|Home > Samantha Young > On Dublin Street Series > Moonlight on Nightingale Way (Page 34)|
|Moonlight on Nightingale Way(On Dublin Street #6)(34) by Samantha Young|
“Hannah can always help you though,” Cole said. “She’s happy to tutor after school.”
“Thanks, but Grace helps me with my English homework.” Maia grinned up at me, and now I had everyone’s attention.
“Oh? What do you do, Grace?” Cam said.
“I’m a freelance book editor. Mostly self-published fiction but some academic papers as well.”
“Really?” Jo leaned forward, looking extremely interested. “Our friend is a writer, and she’s thinking about self-publishing this series her publisher doesn’t want. She’s been looking for an editor.”
Yay for me! Dinner had suddenly turned into a potential client. “Oh, well, I’ll give you my number to give to her, and my Web site. What’s her name?”
“Jocelyn. She writes under ‘J. B. Carmichael.’”
My jaw dropped.
Her snort was quickly followed by muffled laughter around the table.
Clearly my face was a picture.
Considering J. B. Carmichael was a number-one Sunday Times bestseller, however, I think I was entitled to my surprise.
“You’re friends with J. B. Carmichael?” I said.
“This feels like déjà vu.” Cole grinned cheekily at Shannon, and she threw her napkin at him for some bizarre reason.
Jo ignored them. “Yes.” She smiled. “Can I still give her your number?”
“Wait.” I glanced down the table at Logan. “Is J. B. Carmichael our landlord, Braden – your boss’s – wife?”
“And you just didn’t think it was important to mention that his wife was a bestselling author?”
Logan’s eyes glimmered with amusement. “Not really.”
“Have you not seen her flat?” Maia jumped in for me. “It’s, like, overflowing with books. Including J. B. Carmichael’s books. You could have told her.”
Cole found this even more hilarious.
“Can we maybe stop calling her ‘J. B. Carmichael’?” Cam asked the whole table. “It’s weird.”
“Agreed.” Jo nodded and turned back to me. “Can I give Joss your number?”
Joss, I mouthed. “Joss.” I managed to utter the word. “Yes. Yes, you can definitely do that.”
Holy crap. There was a possibility J. B. Carmichael could be my client. That would look amazing on my Web site!
“We’ve lost her,” Logan said.
I rolled my eyes at him. “You have not. I’m here.” I grinned huge. “I’m just happier than I was ten minutes ago.”
He burst out laughing but was stopped from responding by the pretty waitress hovering over him. She grinned down at him, cocking her hip toward him. Logan’s own grin deepened.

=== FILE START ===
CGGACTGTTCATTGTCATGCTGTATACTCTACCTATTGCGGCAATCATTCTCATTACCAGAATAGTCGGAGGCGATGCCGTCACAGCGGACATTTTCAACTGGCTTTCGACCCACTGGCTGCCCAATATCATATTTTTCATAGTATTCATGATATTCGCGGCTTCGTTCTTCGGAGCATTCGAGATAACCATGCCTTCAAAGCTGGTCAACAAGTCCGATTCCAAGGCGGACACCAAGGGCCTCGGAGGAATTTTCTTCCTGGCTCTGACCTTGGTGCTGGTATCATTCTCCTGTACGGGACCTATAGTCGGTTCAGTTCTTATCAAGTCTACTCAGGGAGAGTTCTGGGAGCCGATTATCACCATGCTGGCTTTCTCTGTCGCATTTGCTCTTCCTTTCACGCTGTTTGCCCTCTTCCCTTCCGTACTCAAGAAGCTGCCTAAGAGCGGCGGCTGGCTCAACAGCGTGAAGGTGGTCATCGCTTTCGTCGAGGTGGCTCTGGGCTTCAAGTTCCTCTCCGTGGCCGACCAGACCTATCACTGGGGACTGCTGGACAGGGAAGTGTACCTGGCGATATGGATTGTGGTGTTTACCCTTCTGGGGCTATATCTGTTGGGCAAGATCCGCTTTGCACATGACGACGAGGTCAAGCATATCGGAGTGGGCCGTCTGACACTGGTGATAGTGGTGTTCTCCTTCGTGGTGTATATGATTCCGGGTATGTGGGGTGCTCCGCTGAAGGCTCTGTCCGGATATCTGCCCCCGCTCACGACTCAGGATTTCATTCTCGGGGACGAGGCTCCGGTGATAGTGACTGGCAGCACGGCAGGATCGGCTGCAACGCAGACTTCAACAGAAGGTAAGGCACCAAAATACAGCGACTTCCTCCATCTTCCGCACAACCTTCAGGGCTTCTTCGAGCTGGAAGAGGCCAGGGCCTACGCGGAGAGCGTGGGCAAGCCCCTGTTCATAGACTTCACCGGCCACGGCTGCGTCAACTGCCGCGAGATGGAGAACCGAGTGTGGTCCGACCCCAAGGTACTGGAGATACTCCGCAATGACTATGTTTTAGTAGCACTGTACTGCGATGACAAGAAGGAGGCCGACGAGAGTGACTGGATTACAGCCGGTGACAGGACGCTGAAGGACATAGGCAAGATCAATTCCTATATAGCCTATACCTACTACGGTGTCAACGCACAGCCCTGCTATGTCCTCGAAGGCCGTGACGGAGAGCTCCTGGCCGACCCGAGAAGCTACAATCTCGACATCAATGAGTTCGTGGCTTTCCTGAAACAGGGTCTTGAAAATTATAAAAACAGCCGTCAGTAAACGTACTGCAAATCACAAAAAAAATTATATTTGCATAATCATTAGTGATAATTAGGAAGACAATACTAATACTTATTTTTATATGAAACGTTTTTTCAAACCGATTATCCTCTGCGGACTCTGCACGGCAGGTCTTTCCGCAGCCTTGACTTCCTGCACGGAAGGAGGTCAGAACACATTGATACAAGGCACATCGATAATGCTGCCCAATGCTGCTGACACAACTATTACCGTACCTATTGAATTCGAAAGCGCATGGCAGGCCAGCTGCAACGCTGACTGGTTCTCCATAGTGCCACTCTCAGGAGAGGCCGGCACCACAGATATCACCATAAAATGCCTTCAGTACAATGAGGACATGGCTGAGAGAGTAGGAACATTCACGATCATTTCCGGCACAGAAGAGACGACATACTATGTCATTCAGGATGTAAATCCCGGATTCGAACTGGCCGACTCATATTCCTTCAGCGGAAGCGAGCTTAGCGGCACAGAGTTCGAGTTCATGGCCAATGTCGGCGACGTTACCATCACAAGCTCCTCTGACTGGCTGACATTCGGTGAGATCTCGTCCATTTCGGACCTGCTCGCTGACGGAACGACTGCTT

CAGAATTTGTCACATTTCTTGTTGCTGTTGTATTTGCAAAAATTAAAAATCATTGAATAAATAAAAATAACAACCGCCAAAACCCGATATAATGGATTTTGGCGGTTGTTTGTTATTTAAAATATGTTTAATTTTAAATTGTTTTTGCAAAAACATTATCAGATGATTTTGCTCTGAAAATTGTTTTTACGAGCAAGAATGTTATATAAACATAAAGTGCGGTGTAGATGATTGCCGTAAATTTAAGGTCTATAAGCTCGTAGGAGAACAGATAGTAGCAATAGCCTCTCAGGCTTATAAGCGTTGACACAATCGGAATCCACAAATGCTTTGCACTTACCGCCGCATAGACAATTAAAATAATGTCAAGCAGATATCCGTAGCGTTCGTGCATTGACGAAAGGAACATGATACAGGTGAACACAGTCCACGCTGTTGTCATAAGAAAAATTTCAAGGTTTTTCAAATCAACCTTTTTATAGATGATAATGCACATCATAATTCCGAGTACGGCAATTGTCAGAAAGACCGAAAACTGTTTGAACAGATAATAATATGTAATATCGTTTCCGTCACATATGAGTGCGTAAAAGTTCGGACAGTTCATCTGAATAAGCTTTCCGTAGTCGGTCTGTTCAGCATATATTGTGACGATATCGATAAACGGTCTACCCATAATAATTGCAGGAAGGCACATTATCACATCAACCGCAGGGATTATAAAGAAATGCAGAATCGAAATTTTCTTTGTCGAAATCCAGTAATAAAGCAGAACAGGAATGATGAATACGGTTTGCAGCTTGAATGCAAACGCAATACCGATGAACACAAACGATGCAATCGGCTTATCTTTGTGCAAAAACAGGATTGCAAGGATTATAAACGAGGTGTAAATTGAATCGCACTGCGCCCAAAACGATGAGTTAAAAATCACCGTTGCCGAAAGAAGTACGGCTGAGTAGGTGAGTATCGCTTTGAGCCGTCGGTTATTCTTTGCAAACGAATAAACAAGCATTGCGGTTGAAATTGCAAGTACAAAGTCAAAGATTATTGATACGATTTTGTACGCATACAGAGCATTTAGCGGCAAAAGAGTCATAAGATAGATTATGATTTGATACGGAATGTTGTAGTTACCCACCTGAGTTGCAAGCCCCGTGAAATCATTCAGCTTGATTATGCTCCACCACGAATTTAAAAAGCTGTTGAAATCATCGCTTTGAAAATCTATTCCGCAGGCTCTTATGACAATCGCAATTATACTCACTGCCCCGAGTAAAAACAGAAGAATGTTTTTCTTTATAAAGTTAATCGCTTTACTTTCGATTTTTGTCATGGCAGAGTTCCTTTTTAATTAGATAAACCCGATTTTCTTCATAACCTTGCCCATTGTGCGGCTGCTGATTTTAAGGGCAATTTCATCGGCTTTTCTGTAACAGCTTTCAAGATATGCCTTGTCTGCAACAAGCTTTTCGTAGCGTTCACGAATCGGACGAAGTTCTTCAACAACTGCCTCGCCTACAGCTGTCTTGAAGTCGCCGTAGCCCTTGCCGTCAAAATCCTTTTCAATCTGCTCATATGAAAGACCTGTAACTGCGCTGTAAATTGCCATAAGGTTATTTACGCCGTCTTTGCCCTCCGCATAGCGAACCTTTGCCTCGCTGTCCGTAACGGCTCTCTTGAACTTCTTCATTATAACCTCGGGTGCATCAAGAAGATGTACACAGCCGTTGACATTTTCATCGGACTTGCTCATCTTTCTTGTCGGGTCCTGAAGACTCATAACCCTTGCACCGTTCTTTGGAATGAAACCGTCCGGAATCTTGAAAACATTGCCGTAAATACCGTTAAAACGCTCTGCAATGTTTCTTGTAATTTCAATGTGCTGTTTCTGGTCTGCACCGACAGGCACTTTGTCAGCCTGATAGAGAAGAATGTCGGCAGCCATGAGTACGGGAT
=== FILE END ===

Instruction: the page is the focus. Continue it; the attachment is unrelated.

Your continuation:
I felt an unpleasant sensation in my stomach.
“Can I get you guys drinks?” the waitress asked the table while looking into Logan’s eyes. She was just his type. Petite, blond, with exaggerated curves.
“Water for the table,” Logan said.
“Guys?” he asked us without taking his eyes off her.
I wanted to punch him.
“I like your tattoo,” the waitress said. “Does it mean something?”
“It definitely means something.” He grinned suggestively at her.
Shannon shot him an annoyed look before turning to us. “A bottle of wine?”
“Red?” Jo asked.
We all nodded again.
“A bottle of the house red,” Logan said. “Maia.” He finally wrenched his eyes away from the waitress to look at Maia. He frowned when he found her glaring daggers at him. “What do you want to drink, sweetheart?”
Instead of answering, she buried her nose in her menu.
He looked at me for answers and I glanced down at Maia, unable to look him in the eye. I had no right to feel jealous or hurt by his flirting with another woman. Maia… she had a right to be confused by how it made her feel. I imagined right now she wanted Logan all to herself. “Diet Coke, sweetheart?” I asked her softly.
“Diet Coke,” I said, snapping open my own menu.
I heard him mutter the drink to the waitress, and as soon as she left, I felt his burning stare. I ignored it and looked up at Jo and Cam. “So Logan didn’t tell me what you two do for a living.”
“I work with my uncle Mick. I’m a painter and decorator,” Jo said.
This surprised me, but I tried to hide it. I imagine looking the way she looked, she was used to people making all sorts of snap judgments about her. “That must be fun working with family.”
She nodded. “It can be, yeah.” She nudged Cam with her shoulder. “Cam’s a graphic designer.”
“Oh? Do you work for yourself or…?”
“Both. I work for a marketing company full-time, but I also codesign with multimedia artists.”
I knew Cole was famous in the tattoo industry because he was the top artist at INKarnate, a tattoo studio in Edinburgh of national acclaim. I wondered if he was inspired by Cam and asked. From there the two of them kept me entertained, with Jo and Shannon interjecting every now and then, but I was very aware of a silently pissed-off Maia at my side and her confused father on her other side.
I was also aware it was time I started taking back my own life, because there was no if anymore regarding whether I was going to end up getting hurt. Only when.